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COVID-Relief Bill Provides Clarity to Businesses while Extending Certain Tax Benefits

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Rödl & Partner Tax Matters Vol 2020-16, published December 29, 2020

 
This weekend President Trump signed the COVID-relief bill recently passed by Congress. While the headlines of the bill include additional cash payments of $600 to most Americans, there are provisions in the bill that will impact business taxpayers as well. The chart provides a summary of the most relevant items in the new law.

 

Category​Taxpayers Impacted​Summary of Change in Law
​PPP Loans​Businesses with PPP loan forgiveness​Act clarifies that businesses with PPP loan forgiveness can deduct expenses paid with loan proceeds for tax purposes; CARES Act previously included that loan forgiveness is not taxable income. Additionally, a special rule provides that passthrough entities are to treat the loan forgiveness as tax-exempt income for purposes of basis adjustments and allocation of income.
​​PPP Loans​Businesses with PPP loans yet to apply for forgiveness​Allowable use of PPP proceeds in determining forgiveness is extended to include group life, disability, vision and dental benefits. Additionally, businesses with PPP loans can choose either an 8-week or 24-week coverage period in calculating use of proceeds for forgiveness.
​PPP Loans​Businesses needing additional borrowing​A second round of PPP funding is available for businesses that recevied a PPP loan and used the initial proceeds for eligible forgiveness purposes. These businesses can include not-for-profit organizations and must have fewer than 300 employees and show a reduction of gross receipts from a specified quarter in 2020 to the same quarter in 2019 of at least 25%.
​Employee Retention Tax Credit​Business​Credit extended until July 1, 2021; amount of credit is increased to 70% of qualifying wages; amount of credit is amended to include group health insurance benefits in addition to wages; employers receiving PPP loans can claim this credit; the decline in receipts required to claim the credit is reduced from 50% annual decline to 20%; the value of the credit per quarter is increased to $10,000 per employee.
​Payroll Tax Deferral​Businesses and Employees​The original deferral due date for the employee portion of payroll taxes was April 15, 2021. The Act extends this date to December 31, 2021. 
​Employer Credits for Paid Family and Medical Leave​Employers required to provide paid family and medical leave​The credit for paid family and medical leave was set to expire December 31, 2020. The Act extends the credit to March 31, 2021. Additionally, employers that are not required to provide paid leave but do so at their option are still eligible for the credit up to the new effective date, but eligible hours are not reset for these employers. Also added to the credit are self-employed persons to claim the credit in the same manner as if they worked for a third-party.
​Qualified Transfers from Pension Plans​Employers with employee pension plans​Employers/sponsors of pension plans can elect to terminate an existing transfer period effective for any taxable year. These self-employed individuals can choose to base their credit on 2019 amounts rather than 2020.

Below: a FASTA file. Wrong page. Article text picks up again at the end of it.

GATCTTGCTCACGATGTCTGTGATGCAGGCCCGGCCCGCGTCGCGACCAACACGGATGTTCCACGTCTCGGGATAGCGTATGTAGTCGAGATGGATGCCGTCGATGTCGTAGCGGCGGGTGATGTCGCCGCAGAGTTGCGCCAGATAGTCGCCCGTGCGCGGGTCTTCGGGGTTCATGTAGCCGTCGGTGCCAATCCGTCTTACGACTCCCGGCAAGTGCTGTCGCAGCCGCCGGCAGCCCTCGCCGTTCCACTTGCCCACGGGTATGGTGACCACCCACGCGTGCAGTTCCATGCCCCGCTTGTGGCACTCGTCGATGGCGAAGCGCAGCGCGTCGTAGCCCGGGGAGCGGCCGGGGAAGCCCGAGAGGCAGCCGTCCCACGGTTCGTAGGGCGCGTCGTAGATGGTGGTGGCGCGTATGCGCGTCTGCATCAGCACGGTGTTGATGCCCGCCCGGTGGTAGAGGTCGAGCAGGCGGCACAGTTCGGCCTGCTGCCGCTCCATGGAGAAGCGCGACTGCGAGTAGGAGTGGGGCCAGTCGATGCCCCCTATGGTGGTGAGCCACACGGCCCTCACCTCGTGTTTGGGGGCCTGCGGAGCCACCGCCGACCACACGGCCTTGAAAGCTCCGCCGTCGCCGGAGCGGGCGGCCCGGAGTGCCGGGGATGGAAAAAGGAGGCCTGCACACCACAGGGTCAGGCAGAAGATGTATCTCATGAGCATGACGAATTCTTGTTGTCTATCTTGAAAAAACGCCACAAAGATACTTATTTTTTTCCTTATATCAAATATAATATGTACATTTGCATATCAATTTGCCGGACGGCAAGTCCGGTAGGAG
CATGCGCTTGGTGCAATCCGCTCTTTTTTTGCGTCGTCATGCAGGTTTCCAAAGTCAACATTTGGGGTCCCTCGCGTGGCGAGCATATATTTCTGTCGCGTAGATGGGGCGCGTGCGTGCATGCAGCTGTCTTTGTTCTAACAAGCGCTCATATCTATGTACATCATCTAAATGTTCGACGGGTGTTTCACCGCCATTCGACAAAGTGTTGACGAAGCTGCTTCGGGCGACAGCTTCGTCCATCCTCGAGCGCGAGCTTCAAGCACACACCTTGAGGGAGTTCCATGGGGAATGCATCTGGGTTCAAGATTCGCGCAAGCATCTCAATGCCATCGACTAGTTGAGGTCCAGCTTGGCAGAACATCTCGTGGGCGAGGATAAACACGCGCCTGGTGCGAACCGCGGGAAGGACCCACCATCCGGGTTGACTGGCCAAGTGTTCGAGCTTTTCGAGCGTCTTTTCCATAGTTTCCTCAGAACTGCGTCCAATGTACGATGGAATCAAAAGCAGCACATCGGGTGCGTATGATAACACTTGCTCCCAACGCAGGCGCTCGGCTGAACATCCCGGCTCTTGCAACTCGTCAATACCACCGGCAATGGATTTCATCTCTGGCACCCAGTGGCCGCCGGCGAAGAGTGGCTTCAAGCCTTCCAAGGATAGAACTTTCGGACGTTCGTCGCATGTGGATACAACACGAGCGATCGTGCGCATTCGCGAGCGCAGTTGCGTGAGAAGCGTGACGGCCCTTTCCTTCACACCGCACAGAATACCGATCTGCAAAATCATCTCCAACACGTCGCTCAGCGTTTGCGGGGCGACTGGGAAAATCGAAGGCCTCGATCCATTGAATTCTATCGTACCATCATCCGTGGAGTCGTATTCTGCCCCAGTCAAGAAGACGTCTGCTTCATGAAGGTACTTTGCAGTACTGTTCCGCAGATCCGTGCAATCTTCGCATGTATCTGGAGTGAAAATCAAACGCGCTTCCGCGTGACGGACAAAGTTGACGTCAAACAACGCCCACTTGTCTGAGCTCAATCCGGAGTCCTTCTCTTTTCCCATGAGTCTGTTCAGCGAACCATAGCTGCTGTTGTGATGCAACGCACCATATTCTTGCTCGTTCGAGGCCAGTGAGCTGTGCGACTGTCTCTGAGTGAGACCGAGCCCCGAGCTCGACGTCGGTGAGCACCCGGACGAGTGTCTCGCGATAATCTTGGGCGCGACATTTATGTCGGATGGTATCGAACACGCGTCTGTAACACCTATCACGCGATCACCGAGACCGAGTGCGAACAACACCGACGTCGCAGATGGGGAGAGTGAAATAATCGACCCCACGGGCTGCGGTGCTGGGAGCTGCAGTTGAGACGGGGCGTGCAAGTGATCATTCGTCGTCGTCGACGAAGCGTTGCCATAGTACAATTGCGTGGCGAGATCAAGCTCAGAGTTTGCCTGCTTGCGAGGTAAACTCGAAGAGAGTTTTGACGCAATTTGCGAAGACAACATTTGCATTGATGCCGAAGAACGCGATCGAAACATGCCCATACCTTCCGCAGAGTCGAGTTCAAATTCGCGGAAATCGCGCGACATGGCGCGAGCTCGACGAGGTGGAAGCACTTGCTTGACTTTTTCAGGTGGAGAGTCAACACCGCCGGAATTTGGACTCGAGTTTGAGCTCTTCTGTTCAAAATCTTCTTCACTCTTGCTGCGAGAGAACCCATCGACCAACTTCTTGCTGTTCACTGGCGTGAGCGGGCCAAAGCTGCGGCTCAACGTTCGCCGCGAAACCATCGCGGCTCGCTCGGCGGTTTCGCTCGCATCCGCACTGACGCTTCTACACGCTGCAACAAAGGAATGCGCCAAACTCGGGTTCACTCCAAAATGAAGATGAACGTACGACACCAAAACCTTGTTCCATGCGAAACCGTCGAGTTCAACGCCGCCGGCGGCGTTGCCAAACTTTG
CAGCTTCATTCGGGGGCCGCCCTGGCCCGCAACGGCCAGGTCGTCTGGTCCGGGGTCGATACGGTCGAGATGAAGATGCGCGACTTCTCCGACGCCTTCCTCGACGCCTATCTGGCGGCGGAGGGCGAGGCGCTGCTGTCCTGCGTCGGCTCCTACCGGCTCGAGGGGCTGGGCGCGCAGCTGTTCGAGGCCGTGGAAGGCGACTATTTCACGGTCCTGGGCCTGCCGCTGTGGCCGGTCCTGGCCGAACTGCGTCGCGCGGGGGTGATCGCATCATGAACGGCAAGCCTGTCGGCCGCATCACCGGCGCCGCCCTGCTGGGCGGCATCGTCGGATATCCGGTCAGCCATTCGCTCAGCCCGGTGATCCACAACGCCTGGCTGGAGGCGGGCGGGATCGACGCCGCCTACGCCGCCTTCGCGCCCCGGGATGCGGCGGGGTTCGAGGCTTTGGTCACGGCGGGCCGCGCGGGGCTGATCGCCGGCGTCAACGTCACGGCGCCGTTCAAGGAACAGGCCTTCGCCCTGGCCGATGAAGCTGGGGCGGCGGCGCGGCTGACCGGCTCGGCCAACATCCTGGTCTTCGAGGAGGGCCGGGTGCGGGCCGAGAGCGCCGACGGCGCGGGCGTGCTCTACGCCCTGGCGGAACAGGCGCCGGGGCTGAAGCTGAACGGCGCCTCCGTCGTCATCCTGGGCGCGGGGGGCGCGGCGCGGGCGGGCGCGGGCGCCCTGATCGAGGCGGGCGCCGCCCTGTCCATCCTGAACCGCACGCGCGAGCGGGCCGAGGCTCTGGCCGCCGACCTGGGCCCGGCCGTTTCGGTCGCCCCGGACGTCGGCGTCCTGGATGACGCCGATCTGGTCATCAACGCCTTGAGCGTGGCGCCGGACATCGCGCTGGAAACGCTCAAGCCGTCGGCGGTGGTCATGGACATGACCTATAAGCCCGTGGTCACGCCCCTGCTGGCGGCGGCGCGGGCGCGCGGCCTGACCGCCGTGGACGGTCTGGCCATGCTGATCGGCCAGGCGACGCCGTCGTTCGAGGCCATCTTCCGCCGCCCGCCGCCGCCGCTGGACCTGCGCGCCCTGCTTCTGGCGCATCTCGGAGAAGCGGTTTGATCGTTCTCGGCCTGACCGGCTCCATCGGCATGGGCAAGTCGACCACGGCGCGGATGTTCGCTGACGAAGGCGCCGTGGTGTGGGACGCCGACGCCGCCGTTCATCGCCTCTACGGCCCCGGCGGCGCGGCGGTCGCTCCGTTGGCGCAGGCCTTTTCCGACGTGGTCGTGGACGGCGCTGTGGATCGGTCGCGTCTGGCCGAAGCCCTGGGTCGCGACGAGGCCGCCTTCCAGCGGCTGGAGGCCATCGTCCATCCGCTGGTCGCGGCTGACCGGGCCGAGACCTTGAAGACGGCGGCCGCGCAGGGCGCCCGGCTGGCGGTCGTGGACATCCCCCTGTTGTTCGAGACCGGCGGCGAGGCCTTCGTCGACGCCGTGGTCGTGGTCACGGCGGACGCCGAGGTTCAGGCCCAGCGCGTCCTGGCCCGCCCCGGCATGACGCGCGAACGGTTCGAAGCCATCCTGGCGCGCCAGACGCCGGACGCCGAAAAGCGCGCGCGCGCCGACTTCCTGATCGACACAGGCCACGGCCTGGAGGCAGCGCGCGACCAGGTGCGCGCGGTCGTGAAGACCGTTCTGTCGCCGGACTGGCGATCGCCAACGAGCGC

​Deduction for business meals increased to 100%​Business​The deduction for business meals is increased from 50% to 100% for 2021 and 2022. Entertainment expenses are not included in this provision and remain nondeductible.
​Tax credits and deductions extended or made permanent​All Taxpayers​Certain tax credits set to expire in 2020 were extended or made permanent. This includes the tax credit for energy efficient commercial buildings, the medical deduction exceeding 7.5% of adjusted gross income for individuals, new markets tax credit, and the discharge of indebtedness for principal residences.
​Interest expense limitation rules under §163(j)
("earnings stripping")
​Real property trades or businesses electing out of
§163(j)
​Real property trades or businesses electing out of 163(j) can use 30 year ADS depreciation for residential rental property.

 

Please contact your Rödl & Partner representative for more information on any of these provisions.

 

This publication contains general information and is not intended to be comprehensive or to provide legal, tax or other professional advice or services. This publication is not a substitute for such professional advice or services, and it should not be acted on or relied upon or used as a basis for any decision or action that may affect you or your business. Consult your advisor.

We have made reasonable efforts to ensure the accuracy of the information contained in this publication, however this cannot be guaranteed. Neither Rödl Langford de Kock LP nor any of its subsidiaries nor any affiliate thereof or other related entity shall have any liability to any person or entity which relies on the information contained in this publication, including incidental or consequential damages arising from errors or omissions. Any such reliance is solely at user's risk.

Any tax and/or accounting advice contained herein is based on our understanding of the facts, assumptions we have been asked to make, and on the tax laws and/or accounting principles in effect as of the date of this advice. No assurance is given that the conclusions would be the same if the facts or assumptions change, or are not as we understand them, or that the tax laws and/or accounting principles will not change subsequent to the issuance of these conclusions. In addition, we do not undertake any continuing obligation to advise on future changes in the tax laws and/or accounting principles, or of the impact on the conclusions herein.

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